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Speaking of tire things on the car, this is copied from the CarConfigurator for my order. Does this mean that there is a sensing system for tire pressure?

The tire repair kit is listed separately elsewhere in the Configurator.
Wheels/tyres
9-spokes alloy wheels (15") with front tires: 155/60 R15; rear tires 175/55 R15
Tire pressure control system
 

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Speaking of tire things on the car, this is copied from the CarConfigurator for my order. Does this mean that there is a sensing system for tire pressure?

The tire repair kit is listed separately elsewhere in the Configurator.
Wheels/tyres
9-spokes alloy wheels (15") with front tires: 155/60 R15; rear tires 175/55 R15
Tire pressure control system
Yes, its located on the row of buttons below the radio.
 

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Discussion Starter #17
Or pick up the car and take it to the shop?
I haven't been pre-occupied with tire worries, and thinking about it a little, I shouldn't. We have a Penske truck service garage here in the City of Williamsburg, about five miles from me. Right next to it, and I mean RIGHT next to it, is an independant auto repair business. The owner of that business is a Greco-American, who also has an olive oil operation and garage in Greece. He has been very familiar with smarts back in Greece for a long time. And, he is also an approved Tire Rack Installer (he has already done two full sets of Yokos and Dunlops for me). The bacclava is good too. I couldn't have it any better.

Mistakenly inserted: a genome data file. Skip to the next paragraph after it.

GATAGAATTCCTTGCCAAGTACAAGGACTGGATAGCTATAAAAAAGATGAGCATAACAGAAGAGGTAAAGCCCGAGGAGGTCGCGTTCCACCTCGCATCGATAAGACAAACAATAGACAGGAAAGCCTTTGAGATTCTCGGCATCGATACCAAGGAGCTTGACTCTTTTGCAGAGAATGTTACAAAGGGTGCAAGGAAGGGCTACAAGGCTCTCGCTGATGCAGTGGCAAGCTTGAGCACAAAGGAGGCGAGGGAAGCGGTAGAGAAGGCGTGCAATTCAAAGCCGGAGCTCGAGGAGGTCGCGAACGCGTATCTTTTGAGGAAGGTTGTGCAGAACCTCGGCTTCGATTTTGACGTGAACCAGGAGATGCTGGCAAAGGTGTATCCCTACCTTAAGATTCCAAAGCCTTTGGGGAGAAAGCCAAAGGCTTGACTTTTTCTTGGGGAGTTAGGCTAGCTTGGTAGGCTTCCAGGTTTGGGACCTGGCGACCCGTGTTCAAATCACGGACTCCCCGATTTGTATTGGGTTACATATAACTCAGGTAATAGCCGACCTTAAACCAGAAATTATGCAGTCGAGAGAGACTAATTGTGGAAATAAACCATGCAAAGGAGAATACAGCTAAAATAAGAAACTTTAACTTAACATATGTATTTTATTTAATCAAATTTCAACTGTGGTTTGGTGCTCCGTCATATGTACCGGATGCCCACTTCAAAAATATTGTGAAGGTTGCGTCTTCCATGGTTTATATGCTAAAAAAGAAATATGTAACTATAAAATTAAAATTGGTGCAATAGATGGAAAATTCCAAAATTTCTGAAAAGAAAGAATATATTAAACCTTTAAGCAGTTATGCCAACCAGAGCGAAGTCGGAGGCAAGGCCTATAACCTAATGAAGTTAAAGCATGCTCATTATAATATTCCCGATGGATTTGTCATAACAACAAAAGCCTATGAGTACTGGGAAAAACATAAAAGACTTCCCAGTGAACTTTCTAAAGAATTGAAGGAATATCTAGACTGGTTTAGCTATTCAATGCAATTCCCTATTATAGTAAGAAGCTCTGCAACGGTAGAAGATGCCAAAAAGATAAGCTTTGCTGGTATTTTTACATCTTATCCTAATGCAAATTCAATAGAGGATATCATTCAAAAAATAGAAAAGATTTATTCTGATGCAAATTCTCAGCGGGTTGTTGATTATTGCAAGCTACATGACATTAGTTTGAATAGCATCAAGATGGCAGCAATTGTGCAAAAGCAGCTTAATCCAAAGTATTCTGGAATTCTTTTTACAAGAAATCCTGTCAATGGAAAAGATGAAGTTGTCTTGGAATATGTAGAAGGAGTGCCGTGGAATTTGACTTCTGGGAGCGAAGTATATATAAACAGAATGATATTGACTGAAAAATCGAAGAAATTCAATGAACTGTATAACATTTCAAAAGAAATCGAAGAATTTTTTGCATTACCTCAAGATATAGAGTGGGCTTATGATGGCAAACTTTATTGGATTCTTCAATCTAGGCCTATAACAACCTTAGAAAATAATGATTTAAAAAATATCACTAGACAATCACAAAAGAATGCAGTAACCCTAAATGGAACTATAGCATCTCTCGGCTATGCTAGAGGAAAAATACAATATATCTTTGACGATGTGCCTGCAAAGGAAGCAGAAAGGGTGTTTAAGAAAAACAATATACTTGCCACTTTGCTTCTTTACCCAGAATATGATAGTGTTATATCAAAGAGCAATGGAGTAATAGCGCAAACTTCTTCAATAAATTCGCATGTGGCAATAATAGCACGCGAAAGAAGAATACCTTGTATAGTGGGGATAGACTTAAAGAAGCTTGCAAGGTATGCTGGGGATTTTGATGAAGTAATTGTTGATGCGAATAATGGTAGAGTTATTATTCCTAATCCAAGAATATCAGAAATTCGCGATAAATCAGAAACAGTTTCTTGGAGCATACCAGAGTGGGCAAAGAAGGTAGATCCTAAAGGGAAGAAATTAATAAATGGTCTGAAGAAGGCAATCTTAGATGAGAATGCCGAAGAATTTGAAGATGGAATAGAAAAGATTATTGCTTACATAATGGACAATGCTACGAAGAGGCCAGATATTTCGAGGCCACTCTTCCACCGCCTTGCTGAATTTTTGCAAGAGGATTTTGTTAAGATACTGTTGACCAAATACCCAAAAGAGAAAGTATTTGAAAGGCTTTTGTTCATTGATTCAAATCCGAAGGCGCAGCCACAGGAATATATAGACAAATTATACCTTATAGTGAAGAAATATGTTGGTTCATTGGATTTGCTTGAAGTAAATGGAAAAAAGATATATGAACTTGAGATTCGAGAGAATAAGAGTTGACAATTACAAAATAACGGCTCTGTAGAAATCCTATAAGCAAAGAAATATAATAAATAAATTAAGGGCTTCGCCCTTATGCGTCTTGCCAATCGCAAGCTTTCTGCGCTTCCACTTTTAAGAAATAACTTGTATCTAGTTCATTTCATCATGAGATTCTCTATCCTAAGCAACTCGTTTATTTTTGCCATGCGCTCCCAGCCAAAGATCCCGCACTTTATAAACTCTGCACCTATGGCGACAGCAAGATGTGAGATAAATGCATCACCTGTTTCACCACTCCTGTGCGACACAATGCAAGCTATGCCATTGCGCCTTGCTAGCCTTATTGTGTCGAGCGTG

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I may be showing my ignorance for a guy my age who has lived with cars all his life but I really would like to know. My S-2000 has different tire sizes front to rear and that sure makes it a PITA when the rears wear out first OR the front start to growl due to cupping and not being rotated. So you have to stay with the same brand of tire or buy all 4 even though they may not need to be replaced just yet (fronts or rears independently).
As we all know, the Smart is set up that way too. I imagine the smaller 155's on the front are there to get tire clearance to the wheel well and also to set the ride height properly, right?
My question would be whether the same size tire could be used front and rear and what would that size be? 165 60R 15? OR what.....
I really like to be able to rotate the tires for optimal tire wear and longevity and I know from experience that it can mean as much as twice the mileage out of a set of tires if rotated on a regular basis. (every 6000 miles).
 

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Discussion Starter #19
The rolling circumference of the 155/60 and 175/55 should be about the same, in fact a front can be used as a temp spare on the rear (but not the other way around). A big difference is the offset of the wheel - the distance from the wheel's mounting face to the center of the wheel (rim). The OEM 155 front is 29mm, but the OEM 175 rear is only 1mm. Why? - dunno; it may have something to do with the front disc brakes and the rear drums.

I would bet that the larger OEM wheel sets provided for the pulse and Brabbus have those offsets taken into account. You may be taking a chance with third-party wheels.

Way back when radials first came out they used to say that once they were put to rolling in one direction that they couldn't be reversed, and you could only swap front-to-rear on the same side. That is no longer true. So, you can at least swap fronts and rears side-to-side, or reverse them on the rim. All that presumes that the tires are a bi-directional design. High performance tires are often not.
 

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Question then: Since a lot of the weight is over the rear wheels, shouldn't there be a balance of wear? Seeing as the fronts will take the steering wear the back has the engine over it. Thoughts?